So, it looks like I’m doing rather well compared to four years ago. That’s a very pleasant discovery. Now to pull a conference paper out of . . . wherever this one comes from.

I dreamed

that I forgot to write my paper for Kalamazoo.

I discovered this when sitting outside the room where I was supposed to present, during the preceding session. I remembered writing the paper, or writing something about it. But the paper was not in the folder where I expected to find it. In another folder, I found my notes. The paper was supposed to be on “Pulling Back the Bedcurtains in the Seven Sages of Rome and Le Roman de Silence.” How alliterative. Mostly my notes consisted of carefully copied passages from the poems, in a Caroline minuscule with Anglicana traits (talk about bastard hands), apparently done with a fine-tip felt pen. Capitals were colored in alternating red and blue, and I’d done a few historiated initials at the start of particularly important bits.

I was trying to work out whether I should just bag the session entirely (there were four papers scheduled, so it wouldn’t have been too awful not to show up, I thought) or try to do some sort of talk based on my notes.

Waking up was partly relief and partly annoyance, because I would have liked to know what my argument was and why it had been so important to produce a hand-copied, prettified set of quotations.

Done. Dazed.

I have completed my second essay of the summer. About 10,000 words, combined. Neither is so done as to have been submitted, yet. The first needs to have references added. The second needs to have references changed from brief in-text notes to proper footnotes, and I’m waiting on an ILL delivery to add a long quotation that the argument needs. The first will have to wait another month; the second needs to be polished very soon.

I’m pleased with my productivity, the more so (at least from one perspective) because neither of these essays was on my radar at the beginning of May. A conference discussion made me think, “wow, better write that up before someone else does,” and then the summer issue of a journal made me think, “gee, I have things to contribute to that conversation,” and so I’ve been reading and thinking and writing these things. That’s the good news. The other side of the coin is that I had intended to write a book chapter this summer, along with revisions to a couple of accepted essays (MMP-2 and MMP-3), and I now have about 5 days to do those revisions, and the only way in which I’m closer to having written a book is that one of the summer essays is sort of a spin-off, or at least on the same main text, and so I’m re-submerged in that material.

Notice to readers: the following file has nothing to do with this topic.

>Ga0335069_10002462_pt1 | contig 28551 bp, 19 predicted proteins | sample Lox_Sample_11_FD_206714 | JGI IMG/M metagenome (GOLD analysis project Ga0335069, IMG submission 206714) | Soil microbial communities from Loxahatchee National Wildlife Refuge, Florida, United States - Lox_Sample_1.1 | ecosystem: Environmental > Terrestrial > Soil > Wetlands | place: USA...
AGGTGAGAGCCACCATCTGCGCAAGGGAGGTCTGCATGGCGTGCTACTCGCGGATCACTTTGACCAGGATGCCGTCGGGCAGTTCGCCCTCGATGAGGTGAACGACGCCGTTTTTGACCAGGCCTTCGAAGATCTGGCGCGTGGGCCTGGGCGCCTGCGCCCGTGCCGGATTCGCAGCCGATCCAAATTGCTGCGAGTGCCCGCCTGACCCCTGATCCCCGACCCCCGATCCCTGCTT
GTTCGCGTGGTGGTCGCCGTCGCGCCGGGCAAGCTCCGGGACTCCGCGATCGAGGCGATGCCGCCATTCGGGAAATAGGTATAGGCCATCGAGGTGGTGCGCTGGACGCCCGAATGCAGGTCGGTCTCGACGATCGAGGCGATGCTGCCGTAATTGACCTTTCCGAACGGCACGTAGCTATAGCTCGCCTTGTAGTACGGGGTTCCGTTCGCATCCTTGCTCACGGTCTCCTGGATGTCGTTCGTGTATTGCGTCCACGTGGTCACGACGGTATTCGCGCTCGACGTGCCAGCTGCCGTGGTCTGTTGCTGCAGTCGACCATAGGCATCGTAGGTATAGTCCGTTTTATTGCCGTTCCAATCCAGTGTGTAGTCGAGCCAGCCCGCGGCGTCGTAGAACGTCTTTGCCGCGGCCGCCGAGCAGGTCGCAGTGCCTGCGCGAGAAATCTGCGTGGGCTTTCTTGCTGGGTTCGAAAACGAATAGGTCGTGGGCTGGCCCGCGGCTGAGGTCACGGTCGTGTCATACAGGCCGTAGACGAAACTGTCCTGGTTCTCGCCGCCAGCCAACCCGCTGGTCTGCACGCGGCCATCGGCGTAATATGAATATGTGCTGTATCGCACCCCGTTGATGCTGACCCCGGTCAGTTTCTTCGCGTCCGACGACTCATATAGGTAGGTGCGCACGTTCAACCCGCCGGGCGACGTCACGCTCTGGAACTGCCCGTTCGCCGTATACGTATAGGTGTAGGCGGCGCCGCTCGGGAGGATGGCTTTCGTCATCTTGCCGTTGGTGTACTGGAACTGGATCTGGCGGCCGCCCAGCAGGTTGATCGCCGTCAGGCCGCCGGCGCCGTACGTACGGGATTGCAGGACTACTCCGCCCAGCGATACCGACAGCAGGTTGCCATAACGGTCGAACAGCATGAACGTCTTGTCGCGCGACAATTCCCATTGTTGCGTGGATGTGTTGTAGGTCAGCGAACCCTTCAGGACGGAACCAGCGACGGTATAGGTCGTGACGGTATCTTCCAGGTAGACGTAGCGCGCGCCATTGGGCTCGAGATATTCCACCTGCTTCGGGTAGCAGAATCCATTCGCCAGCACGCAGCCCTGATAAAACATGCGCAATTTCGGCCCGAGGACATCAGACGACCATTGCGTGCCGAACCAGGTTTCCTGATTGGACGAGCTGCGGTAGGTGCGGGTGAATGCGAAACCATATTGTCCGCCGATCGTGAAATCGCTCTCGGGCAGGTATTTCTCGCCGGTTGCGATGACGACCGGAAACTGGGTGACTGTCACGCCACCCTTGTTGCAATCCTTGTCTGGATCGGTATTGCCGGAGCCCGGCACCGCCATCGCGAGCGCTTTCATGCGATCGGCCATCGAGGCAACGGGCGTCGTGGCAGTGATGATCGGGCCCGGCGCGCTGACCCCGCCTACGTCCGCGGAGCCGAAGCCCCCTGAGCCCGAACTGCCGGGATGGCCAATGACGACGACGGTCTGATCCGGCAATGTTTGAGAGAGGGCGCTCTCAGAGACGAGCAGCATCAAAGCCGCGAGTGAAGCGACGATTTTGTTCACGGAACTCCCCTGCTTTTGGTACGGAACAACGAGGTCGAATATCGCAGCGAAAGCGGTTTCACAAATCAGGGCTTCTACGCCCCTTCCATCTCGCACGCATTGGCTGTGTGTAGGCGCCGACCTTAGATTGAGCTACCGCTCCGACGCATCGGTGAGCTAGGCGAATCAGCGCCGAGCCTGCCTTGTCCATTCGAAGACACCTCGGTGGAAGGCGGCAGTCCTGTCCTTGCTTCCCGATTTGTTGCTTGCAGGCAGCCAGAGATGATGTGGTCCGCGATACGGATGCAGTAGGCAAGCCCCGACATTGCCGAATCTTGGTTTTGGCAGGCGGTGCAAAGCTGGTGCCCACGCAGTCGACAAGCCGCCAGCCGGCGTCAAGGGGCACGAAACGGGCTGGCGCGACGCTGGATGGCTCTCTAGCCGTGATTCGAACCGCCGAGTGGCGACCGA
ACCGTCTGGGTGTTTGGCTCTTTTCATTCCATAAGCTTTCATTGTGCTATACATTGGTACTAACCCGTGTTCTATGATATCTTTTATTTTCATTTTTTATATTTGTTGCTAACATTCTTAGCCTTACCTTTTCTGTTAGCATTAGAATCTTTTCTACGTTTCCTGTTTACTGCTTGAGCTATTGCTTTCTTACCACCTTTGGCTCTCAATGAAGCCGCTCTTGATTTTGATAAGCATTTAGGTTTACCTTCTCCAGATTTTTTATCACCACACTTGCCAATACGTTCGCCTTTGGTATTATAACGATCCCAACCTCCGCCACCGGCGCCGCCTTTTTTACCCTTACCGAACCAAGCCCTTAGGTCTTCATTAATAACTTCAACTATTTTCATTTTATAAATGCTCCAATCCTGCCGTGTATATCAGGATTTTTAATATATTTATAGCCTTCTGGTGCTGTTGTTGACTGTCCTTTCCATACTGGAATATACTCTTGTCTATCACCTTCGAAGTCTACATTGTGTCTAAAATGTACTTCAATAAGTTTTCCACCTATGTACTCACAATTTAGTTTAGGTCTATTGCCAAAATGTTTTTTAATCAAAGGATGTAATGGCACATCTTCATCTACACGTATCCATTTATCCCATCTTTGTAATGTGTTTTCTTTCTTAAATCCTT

Fortunately, I’m on leave, or I would have had to put all this work down to concentrate on syllabi awhile back, as well as grading, because in my classes we Hit The Ground Running, no gentle easing-in to a warm bath of education but rather a bracing plunge! My students get Hullified from the first day! Or they will. Next year.

I want to be Anthony Trollope and start straight in on revisions. However, though I felt quite energetic and absorbed while I was writing, now that I am done with all the substantive work, I feel like someone hit me over the head. It’s not even that I’ve been so deeply immersed in the latest essay. I took the whole weekend off to go to a wedding. Somehow, though, taking a break felt like a different thing from being done. All I feel fit for is staring into space.

K’zoo conversation

DEH: [description of woman, trying to remind Sir John of someone he had met briefly]

SJ: Do you mean that woman who was so excited about the prospect of more free booze?

DEH: That only describes about half the people at this conference.

K’zoo progress

‘Tis the season when the medievalistbloggers are discussing the amount of text they have or have not written of their papers for Kalamazoo.

Up till yesterday, I was just envious of anyone who had managed to get started.  I was also thinking that they are over-achievers, since the conference is late this year, starting days after my grades are due, so I don’t have the usual DO ALL THE THINGS time-crunch.

(There was a year when I had my paper finished in April, so I’m capable of being an over-achiever.  Sometimes.)

But now I have about 1300 words down, and if I go on this vein, I too will have to cut back.  Or not: I’m scheduled for Sunday morning, so what are the odds that someone else on the panel will oversleep or have to scoot off to the airport?

Why I love Sir John

He came home from a conference-thingy yesterday and said, “I’ve decided I have to be the guy in the audience who stands up and asks the guy on the panel to stop interrupting the women on the panel.  It’s better if men police each other.”

He may be available for rent, if anyone wants to take him to a conference. 🙂